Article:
Dunn said more than 600 undergraduates signed up for the Admissions Office’s host matching process, while several hundred more students are staying with friends who are current undergraduates. He added that there are over 100 events for this program created by Yale student organizations and about 300 clubs participated in Wednesday’s extracurricular bazaar. Faculty and staff from more than 100 departments, programs and resource centers attended Wednesday’s Academic Fair, Dunn said.

“We are routinely impressed by the commitment of the Yale community in helping us put on a Bulldog Days that matches the vibrancy of the University’s environment,” Quinlan said.

Still, he added that it is not for ideal for Bulldog Days to be held on the last week of classes because many students are taking exams or have final papers due. Last year’s Bulldog Days were held in mid-April, he said. Nevertheless, Dunn said the Admissions Office had great success finding hosts and other volunteers, despite this being a very busy time of the academic year.

Both Quinlan and Dunn said the scheduling was unavoidable because of the timing of this year’s Passover and Easter holidays, adding that the University did not want to disadvantage religiously observant students by hosting it at those times. After consultation with Conference Services and Events, the Chaplain’s Office and officers of the Yale College Dean’s Office, Dunn said the office decided last May to host Bulldog Days this late in the term.

Dunn said it is regrettable that this year’s events overlapped entirely with Brown’s annual program for admitted students — A Day on College Hill — but that these conflicts were inevitable because so many schools chose not to host events during this year’s religious holidays.

In a Monday email to the student body, University President Peter Salovey asked that current students help show the prefrosh that “Yale is the best place to be an undergraduate in the world.” The same day, Quinlan sent an email requesting that students treat admitted students and their families as guests and reminded students that Bulldog Days is a “dry” campus event and undergraduates could be “held liable for a prefrosh who is intoxicated.”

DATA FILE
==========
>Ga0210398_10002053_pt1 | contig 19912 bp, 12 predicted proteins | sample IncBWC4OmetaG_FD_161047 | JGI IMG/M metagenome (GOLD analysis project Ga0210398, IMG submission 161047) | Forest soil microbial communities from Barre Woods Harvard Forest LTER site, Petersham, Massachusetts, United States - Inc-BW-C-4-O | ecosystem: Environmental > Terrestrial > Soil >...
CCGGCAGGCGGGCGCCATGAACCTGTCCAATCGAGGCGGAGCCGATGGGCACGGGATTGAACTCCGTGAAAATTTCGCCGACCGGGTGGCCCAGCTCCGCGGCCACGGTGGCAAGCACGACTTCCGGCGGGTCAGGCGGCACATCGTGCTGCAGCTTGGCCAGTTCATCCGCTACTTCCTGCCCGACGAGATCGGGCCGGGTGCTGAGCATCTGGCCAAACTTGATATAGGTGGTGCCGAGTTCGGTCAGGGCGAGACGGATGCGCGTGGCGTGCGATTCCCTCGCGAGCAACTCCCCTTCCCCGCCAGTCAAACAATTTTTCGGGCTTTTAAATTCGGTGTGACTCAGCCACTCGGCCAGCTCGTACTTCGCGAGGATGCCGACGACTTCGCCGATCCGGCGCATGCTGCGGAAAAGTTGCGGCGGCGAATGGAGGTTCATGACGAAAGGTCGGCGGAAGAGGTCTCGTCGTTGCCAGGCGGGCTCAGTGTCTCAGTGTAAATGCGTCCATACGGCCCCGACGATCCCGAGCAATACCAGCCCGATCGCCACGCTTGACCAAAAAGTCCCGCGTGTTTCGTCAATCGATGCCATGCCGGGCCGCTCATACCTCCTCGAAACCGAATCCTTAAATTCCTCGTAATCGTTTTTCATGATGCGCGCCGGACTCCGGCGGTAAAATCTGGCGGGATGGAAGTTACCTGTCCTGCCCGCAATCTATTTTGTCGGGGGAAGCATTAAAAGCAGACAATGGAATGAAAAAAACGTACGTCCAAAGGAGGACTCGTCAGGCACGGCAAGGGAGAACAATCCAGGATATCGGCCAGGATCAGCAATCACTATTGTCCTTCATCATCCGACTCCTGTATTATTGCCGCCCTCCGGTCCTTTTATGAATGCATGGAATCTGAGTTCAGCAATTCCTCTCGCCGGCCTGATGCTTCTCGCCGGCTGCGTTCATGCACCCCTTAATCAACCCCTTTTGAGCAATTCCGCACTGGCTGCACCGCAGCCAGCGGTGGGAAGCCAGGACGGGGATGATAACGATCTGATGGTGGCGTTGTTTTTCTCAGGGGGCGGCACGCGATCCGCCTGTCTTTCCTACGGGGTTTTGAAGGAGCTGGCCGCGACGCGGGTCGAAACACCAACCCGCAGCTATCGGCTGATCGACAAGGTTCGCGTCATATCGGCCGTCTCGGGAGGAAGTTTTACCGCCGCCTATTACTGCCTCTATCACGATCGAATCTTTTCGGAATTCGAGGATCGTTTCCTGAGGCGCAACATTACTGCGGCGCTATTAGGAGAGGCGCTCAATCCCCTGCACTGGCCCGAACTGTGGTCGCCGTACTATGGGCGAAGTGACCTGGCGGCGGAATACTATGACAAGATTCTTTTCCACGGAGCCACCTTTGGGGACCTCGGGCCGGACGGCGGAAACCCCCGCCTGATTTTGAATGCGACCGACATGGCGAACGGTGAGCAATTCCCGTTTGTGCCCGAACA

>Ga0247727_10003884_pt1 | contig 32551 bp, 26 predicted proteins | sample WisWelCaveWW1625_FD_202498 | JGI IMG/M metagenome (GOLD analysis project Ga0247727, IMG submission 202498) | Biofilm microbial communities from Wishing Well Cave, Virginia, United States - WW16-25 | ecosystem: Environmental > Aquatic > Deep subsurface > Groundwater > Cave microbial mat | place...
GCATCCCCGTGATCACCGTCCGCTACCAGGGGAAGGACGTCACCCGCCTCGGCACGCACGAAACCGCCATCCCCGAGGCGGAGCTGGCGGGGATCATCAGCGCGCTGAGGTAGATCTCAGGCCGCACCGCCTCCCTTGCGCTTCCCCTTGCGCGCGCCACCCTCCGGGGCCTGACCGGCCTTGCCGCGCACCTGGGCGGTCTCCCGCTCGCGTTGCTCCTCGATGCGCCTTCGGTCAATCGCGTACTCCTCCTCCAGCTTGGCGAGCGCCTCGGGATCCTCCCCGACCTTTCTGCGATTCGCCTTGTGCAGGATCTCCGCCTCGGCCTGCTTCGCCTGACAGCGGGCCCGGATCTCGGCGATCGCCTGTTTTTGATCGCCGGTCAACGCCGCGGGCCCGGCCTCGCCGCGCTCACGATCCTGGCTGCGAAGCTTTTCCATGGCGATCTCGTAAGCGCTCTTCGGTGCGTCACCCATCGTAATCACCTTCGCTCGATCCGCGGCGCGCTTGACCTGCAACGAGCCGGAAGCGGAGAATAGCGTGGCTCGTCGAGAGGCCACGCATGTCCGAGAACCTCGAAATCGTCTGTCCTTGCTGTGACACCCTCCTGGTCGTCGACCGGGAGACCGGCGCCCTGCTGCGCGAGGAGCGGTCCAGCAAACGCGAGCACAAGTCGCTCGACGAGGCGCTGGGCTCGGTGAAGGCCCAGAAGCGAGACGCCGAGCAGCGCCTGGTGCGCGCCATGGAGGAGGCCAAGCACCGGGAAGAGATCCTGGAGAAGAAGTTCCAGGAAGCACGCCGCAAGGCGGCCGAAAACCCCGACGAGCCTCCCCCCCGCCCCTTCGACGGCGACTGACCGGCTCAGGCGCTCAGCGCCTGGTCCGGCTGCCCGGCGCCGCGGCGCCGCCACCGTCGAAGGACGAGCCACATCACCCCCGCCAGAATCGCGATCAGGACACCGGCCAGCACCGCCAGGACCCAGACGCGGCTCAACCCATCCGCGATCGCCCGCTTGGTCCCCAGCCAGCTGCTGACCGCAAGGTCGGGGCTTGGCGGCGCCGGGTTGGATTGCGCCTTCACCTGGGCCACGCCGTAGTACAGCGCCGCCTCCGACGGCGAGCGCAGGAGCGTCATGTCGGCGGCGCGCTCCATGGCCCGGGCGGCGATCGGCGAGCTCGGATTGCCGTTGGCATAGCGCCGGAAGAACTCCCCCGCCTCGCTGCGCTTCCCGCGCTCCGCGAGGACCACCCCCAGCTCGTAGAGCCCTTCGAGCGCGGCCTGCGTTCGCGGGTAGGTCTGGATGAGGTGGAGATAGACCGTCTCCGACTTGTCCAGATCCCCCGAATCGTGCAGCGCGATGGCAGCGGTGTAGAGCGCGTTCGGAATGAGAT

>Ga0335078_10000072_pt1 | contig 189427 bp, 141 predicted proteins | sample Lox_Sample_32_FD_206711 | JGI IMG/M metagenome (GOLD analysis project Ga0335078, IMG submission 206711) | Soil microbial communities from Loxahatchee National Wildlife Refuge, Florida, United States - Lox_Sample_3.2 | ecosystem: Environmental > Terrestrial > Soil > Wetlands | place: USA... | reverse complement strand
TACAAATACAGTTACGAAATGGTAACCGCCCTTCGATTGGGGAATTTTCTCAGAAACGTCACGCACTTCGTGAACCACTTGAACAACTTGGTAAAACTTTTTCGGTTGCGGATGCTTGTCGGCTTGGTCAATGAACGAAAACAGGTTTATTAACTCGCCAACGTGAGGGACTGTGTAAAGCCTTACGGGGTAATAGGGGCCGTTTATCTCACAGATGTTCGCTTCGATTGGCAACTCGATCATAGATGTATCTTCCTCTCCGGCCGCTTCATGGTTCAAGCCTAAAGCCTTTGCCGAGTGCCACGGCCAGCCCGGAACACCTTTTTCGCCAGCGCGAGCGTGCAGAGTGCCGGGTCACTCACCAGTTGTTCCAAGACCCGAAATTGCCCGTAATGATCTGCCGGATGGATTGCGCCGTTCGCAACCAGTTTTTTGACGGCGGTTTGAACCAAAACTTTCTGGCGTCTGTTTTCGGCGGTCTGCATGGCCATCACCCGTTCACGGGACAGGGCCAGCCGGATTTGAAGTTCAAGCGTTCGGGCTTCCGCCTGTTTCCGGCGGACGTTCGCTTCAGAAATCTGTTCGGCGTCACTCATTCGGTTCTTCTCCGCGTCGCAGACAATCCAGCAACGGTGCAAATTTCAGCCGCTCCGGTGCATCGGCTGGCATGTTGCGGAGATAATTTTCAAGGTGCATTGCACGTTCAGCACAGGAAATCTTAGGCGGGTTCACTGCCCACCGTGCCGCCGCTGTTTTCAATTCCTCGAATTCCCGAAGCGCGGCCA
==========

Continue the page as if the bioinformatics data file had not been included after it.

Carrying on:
Still, not all activities during Bulldog Days displayed Yale in a positive light.

On Wednesday afternoon, Christopher Landry ’15 organized a public reading on Cross Campus of students’ experiences with mental illnesses at Yale. He said he decided to organize the event on Bulldog Days in part because it was important to discuss this issue not only with University administrators but also with incoming students. Diane Kim ’16, one of the speakers at the speak-out, said she hopes the timing of the event will pressure University administrators into action.

Landry said he did not hope to dissuade students from attending Yale. Rather, he said it was important for students to both see the best that Yale can offer and also areas where the school can improve. He added that mental health is a problematic area not just for Yale but for most universities across the country.

For the second consecutive year, visiting parents received their own printed programs with recommended events, Dunn said. In addition to the backpacks, buttons and maps that each admitted student receives, Dunn said this year’s “swag bags” include an aluminum water bottle and a Yale Class of 2018 sticker.

Admitted students have until May 1 to decide whether to come to Yale or another college.